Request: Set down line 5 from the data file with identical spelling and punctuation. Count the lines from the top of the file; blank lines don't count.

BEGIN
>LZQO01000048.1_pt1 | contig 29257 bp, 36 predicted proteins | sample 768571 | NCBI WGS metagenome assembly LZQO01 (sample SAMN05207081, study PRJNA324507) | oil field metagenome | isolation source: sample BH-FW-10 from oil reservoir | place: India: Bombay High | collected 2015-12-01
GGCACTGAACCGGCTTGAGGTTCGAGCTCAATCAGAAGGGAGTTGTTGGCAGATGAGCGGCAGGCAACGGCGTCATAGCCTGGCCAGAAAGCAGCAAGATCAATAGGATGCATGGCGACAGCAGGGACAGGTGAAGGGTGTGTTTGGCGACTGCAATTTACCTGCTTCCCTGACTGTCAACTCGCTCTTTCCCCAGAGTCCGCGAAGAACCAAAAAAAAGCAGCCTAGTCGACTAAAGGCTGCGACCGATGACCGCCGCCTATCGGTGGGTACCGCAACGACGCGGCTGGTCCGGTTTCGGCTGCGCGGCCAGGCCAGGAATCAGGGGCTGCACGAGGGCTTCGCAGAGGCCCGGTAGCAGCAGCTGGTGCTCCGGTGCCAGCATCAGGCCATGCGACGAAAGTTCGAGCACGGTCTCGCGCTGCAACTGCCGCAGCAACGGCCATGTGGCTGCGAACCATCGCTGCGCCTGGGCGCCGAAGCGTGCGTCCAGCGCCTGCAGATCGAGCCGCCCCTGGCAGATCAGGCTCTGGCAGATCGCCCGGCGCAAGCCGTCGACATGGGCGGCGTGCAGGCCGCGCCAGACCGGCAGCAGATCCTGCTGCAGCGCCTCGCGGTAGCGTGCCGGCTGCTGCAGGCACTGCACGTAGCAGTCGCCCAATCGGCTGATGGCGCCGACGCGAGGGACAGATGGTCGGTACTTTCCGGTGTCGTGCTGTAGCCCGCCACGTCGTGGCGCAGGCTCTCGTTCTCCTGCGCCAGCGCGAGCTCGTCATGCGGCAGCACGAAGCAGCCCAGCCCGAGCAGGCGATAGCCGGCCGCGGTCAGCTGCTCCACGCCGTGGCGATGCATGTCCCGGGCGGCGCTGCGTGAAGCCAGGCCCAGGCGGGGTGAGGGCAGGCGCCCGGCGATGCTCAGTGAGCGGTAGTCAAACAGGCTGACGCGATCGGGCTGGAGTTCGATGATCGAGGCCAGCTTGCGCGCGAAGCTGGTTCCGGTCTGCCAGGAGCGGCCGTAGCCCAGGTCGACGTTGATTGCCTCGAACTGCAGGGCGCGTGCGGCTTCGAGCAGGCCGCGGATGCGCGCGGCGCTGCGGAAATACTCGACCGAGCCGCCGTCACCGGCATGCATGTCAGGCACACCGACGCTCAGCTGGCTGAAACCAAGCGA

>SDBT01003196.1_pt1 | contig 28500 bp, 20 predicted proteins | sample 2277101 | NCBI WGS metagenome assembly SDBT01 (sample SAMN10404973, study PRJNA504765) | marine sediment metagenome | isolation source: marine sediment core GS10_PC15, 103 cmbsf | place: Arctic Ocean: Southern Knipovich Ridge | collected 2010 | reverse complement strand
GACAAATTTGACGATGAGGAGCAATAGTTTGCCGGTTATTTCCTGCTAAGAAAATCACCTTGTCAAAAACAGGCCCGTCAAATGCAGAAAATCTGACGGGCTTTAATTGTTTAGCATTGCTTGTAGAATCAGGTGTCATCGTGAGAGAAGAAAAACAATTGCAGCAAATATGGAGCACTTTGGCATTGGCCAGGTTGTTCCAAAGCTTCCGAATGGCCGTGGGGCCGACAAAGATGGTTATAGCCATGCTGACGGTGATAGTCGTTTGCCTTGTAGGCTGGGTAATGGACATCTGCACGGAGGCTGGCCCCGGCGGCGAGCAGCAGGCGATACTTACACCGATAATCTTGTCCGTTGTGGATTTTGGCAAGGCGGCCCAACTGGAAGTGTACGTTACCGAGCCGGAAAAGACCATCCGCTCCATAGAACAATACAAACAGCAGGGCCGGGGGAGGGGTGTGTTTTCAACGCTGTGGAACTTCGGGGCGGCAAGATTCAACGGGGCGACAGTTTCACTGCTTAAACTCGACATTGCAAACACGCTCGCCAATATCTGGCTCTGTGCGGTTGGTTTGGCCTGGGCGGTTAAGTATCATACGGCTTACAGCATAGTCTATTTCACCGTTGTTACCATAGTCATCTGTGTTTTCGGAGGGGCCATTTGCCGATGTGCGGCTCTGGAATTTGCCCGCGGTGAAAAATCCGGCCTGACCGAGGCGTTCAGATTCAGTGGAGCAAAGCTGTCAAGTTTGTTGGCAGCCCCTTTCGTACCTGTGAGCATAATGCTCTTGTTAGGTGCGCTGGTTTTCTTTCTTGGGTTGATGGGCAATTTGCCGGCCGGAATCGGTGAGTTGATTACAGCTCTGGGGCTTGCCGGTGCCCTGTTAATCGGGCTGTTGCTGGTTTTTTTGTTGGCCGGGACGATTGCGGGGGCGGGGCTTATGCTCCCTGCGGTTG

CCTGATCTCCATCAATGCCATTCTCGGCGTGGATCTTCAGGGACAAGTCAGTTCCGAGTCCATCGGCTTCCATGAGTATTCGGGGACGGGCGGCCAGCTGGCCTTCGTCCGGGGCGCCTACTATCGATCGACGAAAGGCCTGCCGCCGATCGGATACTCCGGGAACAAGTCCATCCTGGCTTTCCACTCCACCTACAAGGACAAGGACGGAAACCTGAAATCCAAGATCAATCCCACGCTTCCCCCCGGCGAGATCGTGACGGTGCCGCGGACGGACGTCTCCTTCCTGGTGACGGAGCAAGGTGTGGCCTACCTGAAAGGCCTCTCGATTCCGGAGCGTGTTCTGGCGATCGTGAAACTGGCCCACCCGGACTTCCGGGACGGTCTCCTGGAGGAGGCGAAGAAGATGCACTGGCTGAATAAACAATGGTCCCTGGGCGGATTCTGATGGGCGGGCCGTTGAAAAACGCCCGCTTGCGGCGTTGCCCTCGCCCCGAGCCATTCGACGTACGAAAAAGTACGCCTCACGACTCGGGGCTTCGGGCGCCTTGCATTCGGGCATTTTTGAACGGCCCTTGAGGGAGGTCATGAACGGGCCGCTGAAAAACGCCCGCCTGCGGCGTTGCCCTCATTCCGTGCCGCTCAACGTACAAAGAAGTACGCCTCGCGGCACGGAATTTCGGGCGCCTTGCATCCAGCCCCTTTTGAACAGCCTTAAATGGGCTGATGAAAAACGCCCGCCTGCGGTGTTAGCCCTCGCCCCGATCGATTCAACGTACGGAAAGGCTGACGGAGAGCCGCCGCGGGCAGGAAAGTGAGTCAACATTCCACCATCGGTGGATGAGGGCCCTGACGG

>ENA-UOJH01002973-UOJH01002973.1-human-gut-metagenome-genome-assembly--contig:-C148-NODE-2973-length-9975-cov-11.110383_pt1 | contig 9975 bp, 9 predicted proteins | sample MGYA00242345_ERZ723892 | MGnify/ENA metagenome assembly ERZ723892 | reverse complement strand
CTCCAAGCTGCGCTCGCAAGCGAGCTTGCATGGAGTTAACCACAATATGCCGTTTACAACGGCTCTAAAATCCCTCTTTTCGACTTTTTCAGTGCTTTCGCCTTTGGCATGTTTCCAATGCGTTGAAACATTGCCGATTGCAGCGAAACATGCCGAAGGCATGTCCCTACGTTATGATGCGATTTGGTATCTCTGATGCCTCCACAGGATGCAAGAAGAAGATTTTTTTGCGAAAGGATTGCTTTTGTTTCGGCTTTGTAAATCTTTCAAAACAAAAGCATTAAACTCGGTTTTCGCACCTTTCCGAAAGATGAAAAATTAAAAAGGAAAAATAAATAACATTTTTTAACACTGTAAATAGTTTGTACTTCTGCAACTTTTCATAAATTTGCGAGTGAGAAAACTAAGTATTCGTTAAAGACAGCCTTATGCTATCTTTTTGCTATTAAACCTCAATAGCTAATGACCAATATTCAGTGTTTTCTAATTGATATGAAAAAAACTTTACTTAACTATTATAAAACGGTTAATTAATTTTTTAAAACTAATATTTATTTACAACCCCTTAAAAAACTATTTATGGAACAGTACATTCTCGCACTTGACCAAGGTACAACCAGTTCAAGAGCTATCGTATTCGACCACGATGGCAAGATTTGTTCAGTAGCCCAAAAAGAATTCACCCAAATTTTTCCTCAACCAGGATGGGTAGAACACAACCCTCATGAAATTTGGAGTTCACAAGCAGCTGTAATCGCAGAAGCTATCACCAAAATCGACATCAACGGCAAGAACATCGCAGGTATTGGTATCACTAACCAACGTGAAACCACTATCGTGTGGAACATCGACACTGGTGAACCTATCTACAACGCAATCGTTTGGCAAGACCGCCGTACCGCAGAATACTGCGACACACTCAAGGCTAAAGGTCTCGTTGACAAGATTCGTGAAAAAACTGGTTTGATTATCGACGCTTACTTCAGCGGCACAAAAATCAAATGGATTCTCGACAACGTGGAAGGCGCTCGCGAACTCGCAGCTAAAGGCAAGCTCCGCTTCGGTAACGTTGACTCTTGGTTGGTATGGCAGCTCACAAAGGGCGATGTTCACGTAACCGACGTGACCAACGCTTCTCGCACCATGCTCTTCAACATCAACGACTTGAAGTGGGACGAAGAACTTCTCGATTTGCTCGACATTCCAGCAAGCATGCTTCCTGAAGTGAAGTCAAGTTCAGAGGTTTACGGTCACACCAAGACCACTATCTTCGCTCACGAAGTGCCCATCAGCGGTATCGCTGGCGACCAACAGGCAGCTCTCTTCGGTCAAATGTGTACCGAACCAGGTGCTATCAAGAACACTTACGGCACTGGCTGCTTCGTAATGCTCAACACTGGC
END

CCTGATCTCCATCAATGCCATTCTCGGCGTGGATCTTCAGGGACAAGTCAGTTCCGAGTCCATCGGCTTCCATGAGTATTCGGGGACGGGCGGCCAGCTGGCCTTCGTCCGGGGCGCCTACTATCGATCGACGAAAGGCCTGCCGCCGATCGGATACTCCGGGAACAAGTCCATCCTGGCTTTCCACTCCACCTACAAGGACAAGGACGGAAACCTGAAATCCAAGATCAATCCCACGCTTCCCCCCGGCGAGATCGTGACGGTGCCGCGGACGGACGTCTCCTTCCTGGTGACGGAGCAAGGTGTGGCCTACCTGAAAGGCCTCTCGATTCCGGAGCGTGTTCTGGCGATCGTGAAACTGGCCCACCCGGACTTCCGGGACGGTCTCCTGGAGGAGGCGAAGAAGATGCACTGGCTGAATAAACAATGGTCCCTGGGCGGATTCTGATGGGCGGGCCGTTGAAAAACGCCCGCTTGCGGCGTTGCCCTCGCCCCGAGCCATTCGACGTACGAAAAAGTACGCCTCACGACTCGGGGCTTCGGGCGCCTTGCATTCGGGCATTTTTGAACGGCCCTTGAGGGAGGTCATGAACGGGCCGCTGAAAAACGCCCGCCTGCGGCGTTGCCCTCATTCCGTGCCGCTCAACGTACAAAGAAGTACGCCTCGCGGCACGGAATTTCGGGCGCCTTGCATCCAGCCCCTTTTGAACAGCCTTAAATGGGCTGATGAAAAACGCCCGCCTGCGGTGTTAGCCCTCGCCCCGATCGATTCAACGTACGGAAAGGCTGACGGAGAGCCGCCGCGGGCAGGAAAGTGAGTCAACATTCCACCATCGGTGGATGAGGGCCCTGACGG